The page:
The Prettiest Nebula You’ll Never See
Posted by Brian Ventrudo
The region around of the star Alnitak in Orion’s Belt is amazingly rich and rewarding… for astrophotographers. There are many faint emission, reflection, and dark nebulae here, but they’re all frustratingly faint for visual observers. The most famous nebula in this active little patch of sky is Barnard 33, a dark cloud of dust in the shape of a horse’s head superimposed on a hot-pink emission nebula. Here’s a lovely image of the Horsehead Nebula and the surrounding stars and nebulosity…
You won’t have any trouble guessing which of the features in the above image is the Horsehead Nebula. This tiny dark nebula, Barnard 33 (or B33) in the center of this image lies in the foreground of the large emission nebula known as IC434. IC434 is powered by the star sigma Orionis, which lies off to the right of the above image. The bright star just to the left of center is Alnitak, the eastern-most star in Orion’s Belt.
Sadly, this spectacle is not easily visible to observers with small telescopes. B33 is small and its background IC434 is quite faint, so a large-aperture telescope (12” or more) is required to see this complex. Dark and clear sky is also essential. Many observers increase their chances of seeing the Horsehead Nebula by using a special H-Beta filter which improves contrast of the complex against the background sky.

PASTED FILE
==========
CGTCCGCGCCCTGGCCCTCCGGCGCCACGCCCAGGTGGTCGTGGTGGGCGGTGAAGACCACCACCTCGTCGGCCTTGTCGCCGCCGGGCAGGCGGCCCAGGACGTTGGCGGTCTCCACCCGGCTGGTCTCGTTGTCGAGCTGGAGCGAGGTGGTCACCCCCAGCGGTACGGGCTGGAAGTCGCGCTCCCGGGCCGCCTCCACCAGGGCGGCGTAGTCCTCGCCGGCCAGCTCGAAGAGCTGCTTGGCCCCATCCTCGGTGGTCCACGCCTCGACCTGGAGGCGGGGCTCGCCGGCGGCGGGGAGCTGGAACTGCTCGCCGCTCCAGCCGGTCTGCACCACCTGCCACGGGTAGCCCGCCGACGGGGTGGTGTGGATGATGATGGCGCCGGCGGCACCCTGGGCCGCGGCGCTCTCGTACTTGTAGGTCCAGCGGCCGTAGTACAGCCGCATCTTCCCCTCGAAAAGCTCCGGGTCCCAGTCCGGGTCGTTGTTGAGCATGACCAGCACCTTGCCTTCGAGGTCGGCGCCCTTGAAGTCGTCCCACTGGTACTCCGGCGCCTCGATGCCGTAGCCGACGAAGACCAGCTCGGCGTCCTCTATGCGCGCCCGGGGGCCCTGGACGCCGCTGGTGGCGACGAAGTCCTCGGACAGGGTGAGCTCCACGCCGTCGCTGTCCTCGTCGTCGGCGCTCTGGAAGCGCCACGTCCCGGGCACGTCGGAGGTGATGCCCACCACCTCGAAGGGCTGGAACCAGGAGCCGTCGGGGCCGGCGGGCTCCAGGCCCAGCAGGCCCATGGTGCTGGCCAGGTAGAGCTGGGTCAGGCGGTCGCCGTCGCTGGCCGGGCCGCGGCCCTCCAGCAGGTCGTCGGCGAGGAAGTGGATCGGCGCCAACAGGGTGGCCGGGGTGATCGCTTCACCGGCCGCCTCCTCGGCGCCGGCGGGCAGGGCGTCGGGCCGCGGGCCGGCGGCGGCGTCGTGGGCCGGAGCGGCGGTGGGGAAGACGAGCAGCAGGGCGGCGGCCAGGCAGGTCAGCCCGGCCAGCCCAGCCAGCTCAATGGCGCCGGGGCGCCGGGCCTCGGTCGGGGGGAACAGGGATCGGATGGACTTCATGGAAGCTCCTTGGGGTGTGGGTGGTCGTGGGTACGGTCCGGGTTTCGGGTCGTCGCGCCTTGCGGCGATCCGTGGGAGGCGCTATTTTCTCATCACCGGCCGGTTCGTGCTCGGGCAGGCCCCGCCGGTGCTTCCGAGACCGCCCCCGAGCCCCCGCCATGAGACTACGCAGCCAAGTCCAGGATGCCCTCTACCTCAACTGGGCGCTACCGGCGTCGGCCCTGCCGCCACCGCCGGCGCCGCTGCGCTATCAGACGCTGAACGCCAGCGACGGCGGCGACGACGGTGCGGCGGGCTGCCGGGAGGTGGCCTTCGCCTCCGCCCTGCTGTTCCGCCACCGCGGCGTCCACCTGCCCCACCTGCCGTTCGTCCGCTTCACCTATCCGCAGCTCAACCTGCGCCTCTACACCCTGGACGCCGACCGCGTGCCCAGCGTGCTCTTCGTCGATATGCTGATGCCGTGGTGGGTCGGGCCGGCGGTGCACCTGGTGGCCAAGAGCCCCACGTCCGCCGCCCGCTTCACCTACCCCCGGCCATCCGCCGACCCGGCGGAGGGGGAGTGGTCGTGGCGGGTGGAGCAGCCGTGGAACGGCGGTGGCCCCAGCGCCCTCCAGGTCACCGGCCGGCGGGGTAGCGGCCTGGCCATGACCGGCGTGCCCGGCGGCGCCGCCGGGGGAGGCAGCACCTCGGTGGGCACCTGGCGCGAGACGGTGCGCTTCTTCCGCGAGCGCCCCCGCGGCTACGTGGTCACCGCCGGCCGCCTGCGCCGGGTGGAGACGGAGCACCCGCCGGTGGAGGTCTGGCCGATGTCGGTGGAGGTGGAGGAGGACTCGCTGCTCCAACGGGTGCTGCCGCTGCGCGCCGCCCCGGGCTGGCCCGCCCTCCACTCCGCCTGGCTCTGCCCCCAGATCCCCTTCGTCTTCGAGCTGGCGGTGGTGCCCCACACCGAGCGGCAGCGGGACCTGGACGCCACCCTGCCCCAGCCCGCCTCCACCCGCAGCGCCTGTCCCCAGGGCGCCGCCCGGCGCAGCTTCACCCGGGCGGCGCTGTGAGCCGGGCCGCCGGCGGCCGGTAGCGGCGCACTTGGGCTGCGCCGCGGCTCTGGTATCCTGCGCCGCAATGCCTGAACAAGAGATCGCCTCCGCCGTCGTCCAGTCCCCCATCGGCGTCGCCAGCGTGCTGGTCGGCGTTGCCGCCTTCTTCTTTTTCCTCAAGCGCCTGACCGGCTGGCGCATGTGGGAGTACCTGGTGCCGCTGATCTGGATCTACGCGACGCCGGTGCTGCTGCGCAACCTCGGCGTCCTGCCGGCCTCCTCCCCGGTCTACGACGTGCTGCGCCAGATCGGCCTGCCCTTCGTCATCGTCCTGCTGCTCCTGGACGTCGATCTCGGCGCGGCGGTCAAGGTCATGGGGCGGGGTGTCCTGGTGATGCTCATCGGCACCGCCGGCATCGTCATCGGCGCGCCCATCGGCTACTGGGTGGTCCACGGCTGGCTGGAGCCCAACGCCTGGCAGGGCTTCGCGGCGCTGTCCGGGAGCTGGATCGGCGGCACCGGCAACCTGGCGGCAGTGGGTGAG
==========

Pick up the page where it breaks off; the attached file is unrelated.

While the Horsehead lies beyond visible detection for most observers, there are a few sights within reach of a small telescope here. Sigma Orionis is a splendid multiple star for a small scope. It’s been covered in a previous article. And Alnitak itself is a pleasing double star. It has a magnitude 1.9 primary and a magnitude 3.7 secondary a relatively tight 2.5” to the south-southeast. Power up to 150x or more to split the pair.
Alnitak also powers the massive Flame Nebula (NGC 2024), seen just below and to the left of Alnitak in the above image. In a telescope, the Flame will easily fit into the same field of view as Alnitak. In dark sky, the nebula lies within reach of a 6” telescope for observers with patience and a good UHC or OIII filter.